Delegated Legislation; Unit 1 - Notes

Notes made from a combination of resources including the Nelson Thornes text book and Philip Allan revision guide.

Covers the Delegated Legislation option from the Law Making half of the exam; Types of DL, Controls of DL and it's Advantages and Disadvantages

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Delegated Legislation
Law passed by a person or body to whom Parliament has delegated law making power
Parliament doesn't have the time or the expertise to make more detailed law:
Local expertise may be required
Specialist knowledge on a technical matter is required
A new situation or emergency arises and law needs to be made quickly
Orders in Council:
Made by the Queen and Privy Council
Drafted by the Government and given formal approval by the Queen and Privy Council
Privy Council:
420 members
Appointment is made for life by the Queen on advice of the government
In the case of emergency, powers are given by the Parent Act to the Privy Council to make law
(Emergency Power Acts 1920)
Uses:
Transferring responsibility between government departments (National Assembly of Wales
(Transfer of Functions) Order 1999)
Complying with EU directives (Consumer Protection Act 1987 (Product Liability)
(Modification) Order 2000)
Dealing with foreign affairs (Afghanistan (United Nations Sanctions) Order 2001)
Times of national emergency when Parliament isn't sitting (The Terrorism (United Nations
Measures) Order 2001)
Statutory Instruments :
Made by government ministers within the area of their ministerial responsibility (drafted by the legal
department)
Wider powers are sometimes given to ministers to fill in the necessary detail which is too complex to
be in the Act
Enforced in the courts nationally or just in a select area
Uses:
Updating and adapting laws to changing circumstances (National Minimum Wage Act 1998)
Commencement orders specifying when an, or part of an, act comes into force, there's no
limit on number of commencement orders (Town and Country Planning Act 1971) and no limit
on their time of commencement (The Easter Act 1928)
Complying with EU directives (Unfair Terms In Consumer Contracts Regulations 1999)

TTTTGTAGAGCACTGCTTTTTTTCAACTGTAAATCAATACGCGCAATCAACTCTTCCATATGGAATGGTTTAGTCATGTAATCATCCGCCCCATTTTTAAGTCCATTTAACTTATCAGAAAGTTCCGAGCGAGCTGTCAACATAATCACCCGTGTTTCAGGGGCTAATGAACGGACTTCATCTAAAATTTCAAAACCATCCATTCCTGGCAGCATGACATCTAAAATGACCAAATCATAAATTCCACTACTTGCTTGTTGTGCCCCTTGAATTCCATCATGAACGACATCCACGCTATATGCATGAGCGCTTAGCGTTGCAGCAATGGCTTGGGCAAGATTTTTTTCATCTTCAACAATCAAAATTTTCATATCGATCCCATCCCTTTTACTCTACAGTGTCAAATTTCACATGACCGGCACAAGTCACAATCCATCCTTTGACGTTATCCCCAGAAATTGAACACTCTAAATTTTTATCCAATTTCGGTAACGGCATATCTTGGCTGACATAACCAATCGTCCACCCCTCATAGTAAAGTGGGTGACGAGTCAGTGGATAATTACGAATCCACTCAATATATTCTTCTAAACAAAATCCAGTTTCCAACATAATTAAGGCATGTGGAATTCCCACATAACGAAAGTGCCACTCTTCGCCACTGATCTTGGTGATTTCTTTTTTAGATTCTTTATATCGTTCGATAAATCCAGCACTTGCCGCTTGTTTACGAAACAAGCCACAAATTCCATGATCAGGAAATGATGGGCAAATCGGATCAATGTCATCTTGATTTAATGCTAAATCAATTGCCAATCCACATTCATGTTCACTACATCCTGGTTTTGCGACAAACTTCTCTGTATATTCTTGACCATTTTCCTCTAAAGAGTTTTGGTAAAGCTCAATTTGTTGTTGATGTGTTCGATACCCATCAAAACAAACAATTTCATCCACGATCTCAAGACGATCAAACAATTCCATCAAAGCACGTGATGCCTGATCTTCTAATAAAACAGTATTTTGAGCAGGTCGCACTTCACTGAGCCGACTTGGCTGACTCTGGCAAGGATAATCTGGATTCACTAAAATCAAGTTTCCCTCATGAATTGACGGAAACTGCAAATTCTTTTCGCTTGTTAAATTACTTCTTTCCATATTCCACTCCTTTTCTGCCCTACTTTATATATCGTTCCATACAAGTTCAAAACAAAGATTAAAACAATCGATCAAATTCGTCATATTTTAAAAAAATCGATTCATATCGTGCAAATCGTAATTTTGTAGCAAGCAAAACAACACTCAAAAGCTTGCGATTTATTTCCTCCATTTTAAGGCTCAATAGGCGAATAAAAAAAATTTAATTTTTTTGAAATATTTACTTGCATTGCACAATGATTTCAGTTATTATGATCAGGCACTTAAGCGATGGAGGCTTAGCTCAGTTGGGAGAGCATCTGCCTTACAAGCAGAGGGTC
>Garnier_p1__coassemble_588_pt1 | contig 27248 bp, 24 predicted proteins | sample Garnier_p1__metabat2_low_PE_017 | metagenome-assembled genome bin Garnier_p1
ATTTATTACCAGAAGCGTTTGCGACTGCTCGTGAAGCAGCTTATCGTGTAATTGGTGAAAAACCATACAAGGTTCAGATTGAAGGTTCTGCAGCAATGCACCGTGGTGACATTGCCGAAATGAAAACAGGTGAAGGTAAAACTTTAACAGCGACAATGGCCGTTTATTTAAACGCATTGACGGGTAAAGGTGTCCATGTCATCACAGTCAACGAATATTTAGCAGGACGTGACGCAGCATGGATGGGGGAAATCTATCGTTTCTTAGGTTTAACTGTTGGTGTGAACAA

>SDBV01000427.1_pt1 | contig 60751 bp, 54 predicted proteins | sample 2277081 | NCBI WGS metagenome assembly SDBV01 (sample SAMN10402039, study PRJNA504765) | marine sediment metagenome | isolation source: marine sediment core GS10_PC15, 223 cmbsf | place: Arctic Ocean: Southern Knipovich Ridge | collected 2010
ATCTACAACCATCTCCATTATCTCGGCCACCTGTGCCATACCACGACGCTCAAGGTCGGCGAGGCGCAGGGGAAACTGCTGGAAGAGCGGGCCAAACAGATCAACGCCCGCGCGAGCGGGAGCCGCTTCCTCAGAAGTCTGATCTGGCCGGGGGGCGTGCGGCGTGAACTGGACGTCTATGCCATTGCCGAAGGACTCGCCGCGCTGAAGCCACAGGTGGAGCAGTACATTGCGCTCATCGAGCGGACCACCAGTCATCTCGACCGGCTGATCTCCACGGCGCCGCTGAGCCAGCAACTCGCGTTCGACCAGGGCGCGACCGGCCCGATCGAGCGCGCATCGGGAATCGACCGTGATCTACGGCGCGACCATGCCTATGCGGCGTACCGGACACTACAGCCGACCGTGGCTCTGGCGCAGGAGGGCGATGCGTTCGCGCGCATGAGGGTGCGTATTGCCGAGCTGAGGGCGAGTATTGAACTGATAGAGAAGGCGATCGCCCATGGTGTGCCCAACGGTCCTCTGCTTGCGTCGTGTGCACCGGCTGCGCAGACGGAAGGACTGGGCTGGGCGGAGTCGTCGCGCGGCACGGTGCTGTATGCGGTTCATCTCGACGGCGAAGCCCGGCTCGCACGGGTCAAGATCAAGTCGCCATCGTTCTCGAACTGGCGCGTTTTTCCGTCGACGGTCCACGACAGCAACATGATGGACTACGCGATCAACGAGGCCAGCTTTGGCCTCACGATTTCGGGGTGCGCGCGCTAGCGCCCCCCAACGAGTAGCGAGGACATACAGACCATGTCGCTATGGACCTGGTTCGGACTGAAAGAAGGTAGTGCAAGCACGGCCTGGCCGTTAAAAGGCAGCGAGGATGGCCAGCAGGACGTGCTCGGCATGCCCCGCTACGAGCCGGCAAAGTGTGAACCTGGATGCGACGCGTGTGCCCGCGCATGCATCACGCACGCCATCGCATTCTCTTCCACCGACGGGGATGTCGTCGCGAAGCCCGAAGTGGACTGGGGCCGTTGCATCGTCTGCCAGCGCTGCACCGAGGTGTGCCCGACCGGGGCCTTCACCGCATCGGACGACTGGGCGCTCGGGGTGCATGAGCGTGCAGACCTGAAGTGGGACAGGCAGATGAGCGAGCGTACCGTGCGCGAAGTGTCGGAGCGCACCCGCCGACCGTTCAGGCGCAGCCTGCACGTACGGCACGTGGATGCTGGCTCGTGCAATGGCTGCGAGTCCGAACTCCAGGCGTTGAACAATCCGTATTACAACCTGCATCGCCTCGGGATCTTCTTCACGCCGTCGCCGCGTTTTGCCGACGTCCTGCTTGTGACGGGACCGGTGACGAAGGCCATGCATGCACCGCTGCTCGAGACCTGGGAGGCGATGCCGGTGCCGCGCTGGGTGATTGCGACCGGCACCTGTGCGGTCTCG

By-Laws:
Made my local authorities or corporations and confirmed by relevant minister
Authority given in the Local Government Act 1972
Local authorities can make law that will apply just within their geographic area
Public bodies/Firms are authorised to make laws regulating behaviour on their property (Railways Act
1993)

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Local authority law:
Drinking in public
Dog fouling (Dogs (Fouling of Land) Act 1996)
Congestion Charge
Controls of Delegated Legislation
Ensure sure power isn't abused and is controlled
Parliamentary Control:
Parliament remains in control of what law is made and how
Difficult to check all thoroughly due to the sheer quantity
The Parent Act specifies they procedure that most be followed as well whom power has been
delegated to and the limits imposed on it; it can also be amended or repealed accordingly
Joint Select…read more

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Within 3 months of the grounds of the case (Civil Procedure Rules 1999)
Due to complexity and high costs individuals rarely do this and therefore limits control
Judges can't amend delegated legislation
Procedural Utlra Vires:
Must follow the procedure specified in the Parent Act (Aylesbury Mushrooms)
Substantive Ultra Vires:
Made beyond the extent of power deleagated (AG v Fulham)
Unreasonableness:
Can be ultra vires if it is unreasonable (Provincial House v Wednesbury)
Must be irrational (R V NHS)
Other circumstances:
If it levies taxes (Customs…read more

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